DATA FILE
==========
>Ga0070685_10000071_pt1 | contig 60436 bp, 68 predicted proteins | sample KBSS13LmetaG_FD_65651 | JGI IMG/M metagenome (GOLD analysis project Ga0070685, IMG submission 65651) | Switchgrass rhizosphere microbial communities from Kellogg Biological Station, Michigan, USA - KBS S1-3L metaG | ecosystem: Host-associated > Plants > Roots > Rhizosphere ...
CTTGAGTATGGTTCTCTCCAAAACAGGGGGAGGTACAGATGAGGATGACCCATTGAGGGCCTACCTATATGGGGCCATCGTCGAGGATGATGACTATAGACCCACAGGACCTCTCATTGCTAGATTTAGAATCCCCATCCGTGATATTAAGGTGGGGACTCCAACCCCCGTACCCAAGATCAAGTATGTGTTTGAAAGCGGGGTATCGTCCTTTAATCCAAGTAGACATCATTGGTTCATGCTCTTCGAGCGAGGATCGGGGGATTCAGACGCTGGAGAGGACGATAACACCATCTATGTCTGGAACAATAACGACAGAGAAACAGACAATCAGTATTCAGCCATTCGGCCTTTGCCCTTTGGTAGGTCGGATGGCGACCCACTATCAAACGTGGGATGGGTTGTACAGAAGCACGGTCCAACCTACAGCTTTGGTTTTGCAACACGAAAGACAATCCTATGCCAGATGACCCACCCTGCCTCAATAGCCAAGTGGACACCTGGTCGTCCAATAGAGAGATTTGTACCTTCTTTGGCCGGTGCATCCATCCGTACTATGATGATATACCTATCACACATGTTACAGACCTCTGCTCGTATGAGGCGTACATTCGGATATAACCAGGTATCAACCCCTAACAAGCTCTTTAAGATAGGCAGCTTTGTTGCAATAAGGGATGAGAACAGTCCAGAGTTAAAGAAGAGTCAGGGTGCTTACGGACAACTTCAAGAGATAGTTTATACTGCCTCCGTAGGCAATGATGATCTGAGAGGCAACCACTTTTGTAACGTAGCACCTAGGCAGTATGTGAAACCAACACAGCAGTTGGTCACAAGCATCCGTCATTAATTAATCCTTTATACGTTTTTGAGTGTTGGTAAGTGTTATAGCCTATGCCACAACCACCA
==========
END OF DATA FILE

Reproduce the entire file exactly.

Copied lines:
>Ga0070685_10000071_pt1 | contig 60436 bp, 68 predicted proteins | sample KBSS13LmetaG_FD_65651 | JGI IMG/M metagenome (GOLD analysis project Ga0070685, IMG submission 65651) | Switchgrass rhizosphere microbial communities from Kellogg Biological Station, Michigan, USA - KBS S1-3L metaG | ecosystem: Host-associated > Plants > Roots > Rhizosphere ...
CTTGAGTATGGTTCTCTCCAAAACAGGGGGAGGTACAGATGAGGATGACCCATTGAGGGCCTACCTATATGGGGCCATCGTCGAGGATGATGACTATAGACCCACAGGACCTCTCATTGCTAGATTTAGAATCCCCATCCGTGATATTAAGGTGGGGACTCCAACCCCCGTACCCAAGATCAAGTATGTGTTTGAAAGCGGGGTATCGTCCTTTAATCCAAGTAGACATCATTGGTTCATGCTCTTCGAGCGAGGATCGGGGGATTCAGACGCTGGAGAGGACGATAACACCATCTATGTCTGGAACAATAACGACAGAGAAACAGACAATCAGTATTCAGCCATTCGGCCTTTGCCCTTTGGTAGGTCGGATGGCGACCCACTATCAAACGTGGGATGGGTTGTACAGAAGCACGGTCCAACCTACAGCTTTGGTTTTGCAACACGAAAGACAATCCTATGCCAGATGACCCACCCTGCCTCAATAGCCAAGTGGACACCTGGTCGTCCAATAGAGAGATTTGTACCTTCTTTGGCCGGTGCATCCATCCGTACTATGATGATATACCTATCACACATGTTACAGACCTCTGCTCGTATGAGGCGTACATTCGGATATAACCAGGTATCAACCCCTAACAAGCTCTTTAAGATAGGCAGCTTTGTTGCAATAAGGGATGAGAACAGTCCAGAGTTAAAGAAGAGTCAGGGTGCTTACGGACAACTTCAAGAGATAGTTTATACTGCCTCCGTAGGCAATGATGATCTGAGAGGCAACCACTTTTGTAACGTAGCACCTAGGCAGTATGTGAAACCAACACAGCAGTTGGTCACAAGCATCCGTCATTAATTAATCCTTTATACGTTTTTGAGTGTTGGTAAGTGTTATAGCCTATGCCACAACCACCA